Peter Rosenwald

Denny Hatch is the author of six books on marketing and four novels, and is a direct marketing writer, designer and consultant. His latest book is “Write Everything Right!” Visit him at dennyhatch.com.

When I was running Target Marketing magazine, I would get phone calls all the time from marketing kids asking either: "How many times a month should I contact a customer?" or "I'm considering buying such-and-such software that reminds me when to contact my customers. Is this good software?"

The annual budget process in most companies is a period of tension and trauma, with the individual trees often getting ignored while management looks at the forest. Managements tend to focus on the "big" macro numbers: How much you plan to spend for marketing instead of looking at the micro picture; what you can afford to spend (we call this the Allowable Cost Per Order or ACPO) to acquire or keep a customer multiplied by the number you want to acquire or keep. In my view, this is a big mistake: It's the sum of the individual trees that make the forest.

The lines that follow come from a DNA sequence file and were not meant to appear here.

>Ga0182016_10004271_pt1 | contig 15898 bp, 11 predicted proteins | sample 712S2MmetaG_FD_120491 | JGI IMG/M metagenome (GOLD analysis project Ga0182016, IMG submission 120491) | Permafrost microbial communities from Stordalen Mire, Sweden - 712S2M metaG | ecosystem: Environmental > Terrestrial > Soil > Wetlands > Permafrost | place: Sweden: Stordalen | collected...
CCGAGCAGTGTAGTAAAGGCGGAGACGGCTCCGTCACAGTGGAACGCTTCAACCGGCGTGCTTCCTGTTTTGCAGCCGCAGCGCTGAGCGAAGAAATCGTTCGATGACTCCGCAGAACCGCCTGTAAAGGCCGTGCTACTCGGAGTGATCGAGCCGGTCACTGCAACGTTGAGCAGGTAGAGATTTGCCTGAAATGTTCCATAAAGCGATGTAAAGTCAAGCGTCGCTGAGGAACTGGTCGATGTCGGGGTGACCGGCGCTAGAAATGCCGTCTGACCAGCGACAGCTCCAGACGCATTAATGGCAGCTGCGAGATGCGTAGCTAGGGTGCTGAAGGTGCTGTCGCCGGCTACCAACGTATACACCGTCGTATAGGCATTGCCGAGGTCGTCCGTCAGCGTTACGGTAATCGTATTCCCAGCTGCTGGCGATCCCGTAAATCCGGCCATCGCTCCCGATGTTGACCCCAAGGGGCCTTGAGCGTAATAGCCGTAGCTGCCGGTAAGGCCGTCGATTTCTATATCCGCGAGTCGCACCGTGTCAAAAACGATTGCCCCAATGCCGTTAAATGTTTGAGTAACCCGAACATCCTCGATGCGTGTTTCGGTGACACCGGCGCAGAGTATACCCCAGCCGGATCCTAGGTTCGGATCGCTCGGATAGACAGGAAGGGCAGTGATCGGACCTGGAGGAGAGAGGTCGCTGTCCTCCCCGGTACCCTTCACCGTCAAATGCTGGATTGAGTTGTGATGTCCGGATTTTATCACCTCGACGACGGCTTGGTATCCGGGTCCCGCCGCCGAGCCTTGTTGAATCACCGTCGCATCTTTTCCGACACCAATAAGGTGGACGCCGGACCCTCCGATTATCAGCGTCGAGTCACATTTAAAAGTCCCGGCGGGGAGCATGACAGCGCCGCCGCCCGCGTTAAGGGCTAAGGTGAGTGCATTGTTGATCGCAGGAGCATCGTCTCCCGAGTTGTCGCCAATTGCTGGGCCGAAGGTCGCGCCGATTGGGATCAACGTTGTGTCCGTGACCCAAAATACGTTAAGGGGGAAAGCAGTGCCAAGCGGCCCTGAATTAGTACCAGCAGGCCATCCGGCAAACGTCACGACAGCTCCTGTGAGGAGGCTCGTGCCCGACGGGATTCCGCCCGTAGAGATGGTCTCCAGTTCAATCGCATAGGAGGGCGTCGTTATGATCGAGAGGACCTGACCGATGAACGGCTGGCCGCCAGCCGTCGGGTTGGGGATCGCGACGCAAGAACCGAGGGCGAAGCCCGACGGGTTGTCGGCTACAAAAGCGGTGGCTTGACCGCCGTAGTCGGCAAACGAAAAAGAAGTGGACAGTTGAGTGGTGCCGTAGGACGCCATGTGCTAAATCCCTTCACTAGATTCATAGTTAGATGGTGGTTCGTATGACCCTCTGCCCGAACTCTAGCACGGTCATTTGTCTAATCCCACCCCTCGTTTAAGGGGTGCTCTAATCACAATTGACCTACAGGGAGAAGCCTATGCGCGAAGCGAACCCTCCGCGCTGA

Next time you're in London—and Her Majesty is not in residence—take a tour of Buckingham Palace. It is drop-dead splendid, as is the Queen's Gallery next door, one of the world's most spectacular small museums.

You will find yourself privileged to peek into the life and legacy of one of the richest, most beloved women in the world, and who is—it is generally agreed—very good at what she does. Most of the time.

But what nitwit in the Queen's employ approved the idea of hitting on state funded energy-saving grants set up for low-income families to help pay the heating and lighting costs of her nine palaces? (See IN THE NEWS at right.)

When this PR boo-boo was revealed under the Freedom of Information Act, faces in the Royal Household were red as a Beefeater's tunic.

During this past two weeks, I have been astonished at the big-name organizations with such poor management that untrained employees are allowed to make careless, embarrassingly bad and costly decisions.

Get List Hygiene Right, or You're Outta Business By Denny Hatch Half of your success in direct mail hinges on two elements: lists and arithmetic. Start with the basic U.S. Postal Service (USPS) statistics. Consumer lists go sour at the rate of 2 percent a month—or roughly 25 percent a year. People move, die, marry and divorce. In the business arena, lists go out of date at the rate of 50 percent a year. A quick way to prove this number is at any business conference. Ask everyone in the room who has a business card today that's different from that of a year

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